Marketers misunderstand how consumers find and engage with brands.
Brands looking for followers should create a presence on Pinterest and TikTok, and “influencers” may not be so influential.
According to a new study of marketing professionals and consumers from R.R. Donnelly & Sons Co., when it comes to following their favorite brands, consumers prefer Pinterest (21%), TikTok (20%), and Twitter (19%) over Snapchat (16%) and Reddit (11%).
When it comes to brand engagement, valuable young consumers show a surprising preference for some of the most established social media platforms. Gen Y leads all other surveyed generations with regard to brand engagement on Facebook (42%), while Gen Z leads with regard to brand engagement on YouTube (45%) and Instagram (50%).
In a trend that repeatedly displayed itself throughout the study, surveyed marketers showed a disconnect with consumers over the effectiveness of Snapchat as a platform for brand discovery. One in five (21%) marketers said that consumers use Snapchat to discover new brands, while only 7% of consumers agreed.
And while 82% of marketers believe influencers (public figures that promote brands, products, or services, often in social media) drive consumer purchases, the reality is that just over one-quarter (26%) of consumers say that influencers make them more likely to purchase new products or services.
For nearly three in 10 consumers (28%), word of mouth is the preferred method for learning about a new brand, product, or service — outpacing social media (23%), cable TV (12%), and online/digital ads (11%). However, only 4% of marketers identified word of mouth as a consumer preference for learning about new brands, products, or services. The study also revealed that word of mouth has a higher research-to-purchase ratio (40%) than social media (30%), online/digital ads (27%), or print ads (16%).
In addition, word of mouth outranked all other forms of brand discovery, with the survey findings showing that the majority (55%) of consumers have discovered a new brand, product, or service in the past year through word of mouth, followed by social media (53%). Four in 10 consumers purchased a product after discovering it via word of mouth, topping all other channels. Yet only 7% of marketers identified word of mouth as a channel that results in consumer purchases.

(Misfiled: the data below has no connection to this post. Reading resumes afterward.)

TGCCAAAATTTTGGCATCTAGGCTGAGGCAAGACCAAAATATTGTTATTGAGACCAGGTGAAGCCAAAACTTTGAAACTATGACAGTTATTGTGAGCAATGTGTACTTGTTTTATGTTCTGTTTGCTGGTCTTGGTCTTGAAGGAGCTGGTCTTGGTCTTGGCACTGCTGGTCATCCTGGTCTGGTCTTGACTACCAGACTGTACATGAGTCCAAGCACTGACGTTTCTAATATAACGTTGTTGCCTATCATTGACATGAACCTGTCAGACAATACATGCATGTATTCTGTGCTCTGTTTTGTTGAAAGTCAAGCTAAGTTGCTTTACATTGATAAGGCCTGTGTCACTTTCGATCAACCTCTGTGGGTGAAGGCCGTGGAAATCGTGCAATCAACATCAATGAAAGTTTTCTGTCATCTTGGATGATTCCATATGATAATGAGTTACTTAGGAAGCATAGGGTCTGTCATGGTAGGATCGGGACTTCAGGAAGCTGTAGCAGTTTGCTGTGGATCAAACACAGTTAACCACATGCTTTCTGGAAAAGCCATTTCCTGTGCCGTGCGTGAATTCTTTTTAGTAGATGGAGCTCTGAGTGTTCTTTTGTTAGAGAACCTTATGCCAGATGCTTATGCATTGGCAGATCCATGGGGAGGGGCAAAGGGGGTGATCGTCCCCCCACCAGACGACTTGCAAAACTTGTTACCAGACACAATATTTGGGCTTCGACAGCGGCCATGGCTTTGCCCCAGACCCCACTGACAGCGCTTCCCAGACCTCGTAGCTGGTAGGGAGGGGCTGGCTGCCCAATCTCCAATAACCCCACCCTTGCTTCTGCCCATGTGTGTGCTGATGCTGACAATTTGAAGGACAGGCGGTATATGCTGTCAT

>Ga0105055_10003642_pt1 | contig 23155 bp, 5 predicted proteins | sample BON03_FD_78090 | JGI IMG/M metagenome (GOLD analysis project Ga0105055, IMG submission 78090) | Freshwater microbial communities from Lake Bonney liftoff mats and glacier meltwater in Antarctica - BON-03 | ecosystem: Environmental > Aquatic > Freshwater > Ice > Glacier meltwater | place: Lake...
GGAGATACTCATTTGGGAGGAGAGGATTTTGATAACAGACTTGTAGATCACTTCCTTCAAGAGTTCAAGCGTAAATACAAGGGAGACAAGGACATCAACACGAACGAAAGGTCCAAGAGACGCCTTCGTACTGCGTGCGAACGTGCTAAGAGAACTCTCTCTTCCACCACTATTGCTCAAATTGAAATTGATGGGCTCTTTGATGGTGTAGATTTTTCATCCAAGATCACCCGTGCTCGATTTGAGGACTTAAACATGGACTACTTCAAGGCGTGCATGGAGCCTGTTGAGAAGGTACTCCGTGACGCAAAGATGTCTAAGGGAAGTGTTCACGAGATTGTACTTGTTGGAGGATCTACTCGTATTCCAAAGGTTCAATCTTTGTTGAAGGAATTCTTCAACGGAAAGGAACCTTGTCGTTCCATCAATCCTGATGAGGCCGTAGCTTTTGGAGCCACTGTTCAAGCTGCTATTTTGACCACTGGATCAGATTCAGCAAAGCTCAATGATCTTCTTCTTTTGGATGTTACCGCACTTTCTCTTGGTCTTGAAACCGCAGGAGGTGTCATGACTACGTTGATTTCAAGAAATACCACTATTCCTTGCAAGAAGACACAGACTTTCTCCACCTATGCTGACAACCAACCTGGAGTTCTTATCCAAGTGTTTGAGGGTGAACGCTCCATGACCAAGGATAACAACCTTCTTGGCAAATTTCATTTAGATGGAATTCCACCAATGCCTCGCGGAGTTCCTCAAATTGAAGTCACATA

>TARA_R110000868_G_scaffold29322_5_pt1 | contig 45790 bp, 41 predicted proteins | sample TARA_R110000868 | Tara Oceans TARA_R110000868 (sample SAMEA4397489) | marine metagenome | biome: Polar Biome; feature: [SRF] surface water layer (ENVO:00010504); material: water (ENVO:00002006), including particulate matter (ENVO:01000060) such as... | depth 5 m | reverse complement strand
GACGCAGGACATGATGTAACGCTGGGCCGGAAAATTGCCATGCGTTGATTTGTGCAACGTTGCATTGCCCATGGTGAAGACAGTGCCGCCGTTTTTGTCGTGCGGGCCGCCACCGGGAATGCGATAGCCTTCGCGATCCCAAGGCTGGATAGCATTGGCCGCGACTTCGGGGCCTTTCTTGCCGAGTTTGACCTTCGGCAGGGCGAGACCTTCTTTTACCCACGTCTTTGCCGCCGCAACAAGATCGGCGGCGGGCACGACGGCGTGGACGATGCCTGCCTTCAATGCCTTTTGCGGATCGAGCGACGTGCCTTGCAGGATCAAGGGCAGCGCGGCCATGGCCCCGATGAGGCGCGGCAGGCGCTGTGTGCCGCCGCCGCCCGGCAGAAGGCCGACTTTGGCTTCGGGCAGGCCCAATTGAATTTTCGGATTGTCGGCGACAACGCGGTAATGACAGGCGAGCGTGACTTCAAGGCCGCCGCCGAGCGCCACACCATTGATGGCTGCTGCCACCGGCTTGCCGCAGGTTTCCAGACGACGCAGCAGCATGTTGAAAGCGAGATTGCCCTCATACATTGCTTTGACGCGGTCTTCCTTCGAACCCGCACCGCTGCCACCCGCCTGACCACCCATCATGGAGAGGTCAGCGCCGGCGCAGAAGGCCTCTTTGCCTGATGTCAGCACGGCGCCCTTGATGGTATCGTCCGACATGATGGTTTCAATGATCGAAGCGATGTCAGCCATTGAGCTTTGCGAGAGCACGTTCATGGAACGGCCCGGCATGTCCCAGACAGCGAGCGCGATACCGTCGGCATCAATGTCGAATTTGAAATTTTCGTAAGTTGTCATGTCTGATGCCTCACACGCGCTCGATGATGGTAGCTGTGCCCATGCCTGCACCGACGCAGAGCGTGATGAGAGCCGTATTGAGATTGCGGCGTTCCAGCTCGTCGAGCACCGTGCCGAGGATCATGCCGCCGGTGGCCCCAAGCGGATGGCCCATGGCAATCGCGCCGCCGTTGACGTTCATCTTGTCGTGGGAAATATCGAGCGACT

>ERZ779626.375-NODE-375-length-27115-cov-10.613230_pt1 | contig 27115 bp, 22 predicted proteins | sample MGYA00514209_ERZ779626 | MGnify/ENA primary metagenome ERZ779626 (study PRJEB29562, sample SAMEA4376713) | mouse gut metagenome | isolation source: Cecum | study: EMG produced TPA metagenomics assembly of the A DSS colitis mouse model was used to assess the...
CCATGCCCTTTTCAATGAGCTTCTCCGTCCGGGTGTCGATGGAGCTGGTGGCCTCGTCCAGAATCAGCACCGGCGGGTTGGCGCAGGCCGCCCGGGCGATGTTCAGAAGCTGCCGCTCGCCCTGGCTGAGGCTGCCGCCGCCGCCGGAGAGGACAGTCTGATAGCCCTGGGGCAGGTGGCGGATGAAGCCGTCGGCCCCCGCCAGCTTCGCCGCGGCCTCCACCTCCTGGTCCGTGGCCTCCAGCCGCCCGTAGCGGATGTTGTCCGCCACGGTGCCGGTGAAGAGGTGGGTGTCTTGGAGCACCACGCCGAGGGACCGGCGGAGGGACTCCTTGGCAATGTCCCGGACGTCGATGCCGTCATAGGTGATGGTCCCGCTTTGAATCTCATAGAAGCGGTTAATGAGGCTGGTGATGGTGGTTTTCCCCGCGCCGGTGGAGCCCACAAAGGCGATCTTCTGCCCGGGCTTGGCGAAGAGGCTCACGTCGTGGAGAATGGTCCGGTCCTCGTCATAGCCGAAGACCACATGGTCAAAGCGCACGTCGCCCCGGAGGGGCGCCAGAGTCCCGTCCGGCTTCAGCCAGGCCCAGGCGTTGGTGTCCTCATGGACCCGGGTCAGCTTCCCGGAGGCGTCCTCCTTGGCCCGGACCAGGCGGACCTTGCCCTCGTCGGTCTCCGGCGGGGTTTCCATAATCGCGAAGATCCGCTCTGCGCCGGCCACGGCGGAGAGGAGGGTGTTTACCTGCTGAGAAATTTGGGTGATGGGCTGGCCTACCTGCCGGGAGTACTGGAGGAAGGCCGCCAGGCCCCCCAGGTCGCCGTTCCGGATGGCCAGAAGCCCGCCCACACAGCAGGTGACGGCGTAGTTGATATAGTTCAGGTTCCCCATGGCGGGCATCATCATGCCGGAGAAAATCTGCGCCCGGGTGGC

More than half (51%) of consumers were more excited to receive direct mail in the past year than they were in the year prior. In another surprising example of young consumers preferring an established marketing medium, the highest levels of excitement for direct mail resulted among Gen Y (65%), Gen Z (57%), and Gen X (53%) respondents. Baby boomers are least likely to be excited about receiving direct mail (36%).
Over six in 10 (62%) consumers are eager to return to their pre-pandemic shopping habits. More than one-third (35%) of consumers admit that the changes they made to their shopping habits due to the pandemic will last less than six months.
These findings contrast with marketers’ assumptions, with 43% expecting consumers not to return to their pre-pandemic shopping habits for another 6-12 months. Consumers also show a preference for retailers who effectively use in-store signage and displays, with a majority (58%) saying that in-store signage is influential to their purchase decisions. Eight in 10 consumers prefer to shop in stores with signage that helps them navigate the store and avoid crowds.
With regard to in-app purchases, 41% of consumers have made an in-app purchase on Facebook, followed by 25% on Instagram, and 11% on Pinterest. Baby boomers are the least likely to make in-app purchases, but when they do, they overwhelmingly prefer Facebook. Gen X also prefers to make in-app purchases via Facebook. However, nearly half of all survey respondents (47%) have never made an in-app purchase.
R.R. Donnelly & Sons commissioned twin surveys of 250 U.S. marketing professionals and 1,000 U.S. consumers in the summer of 2021.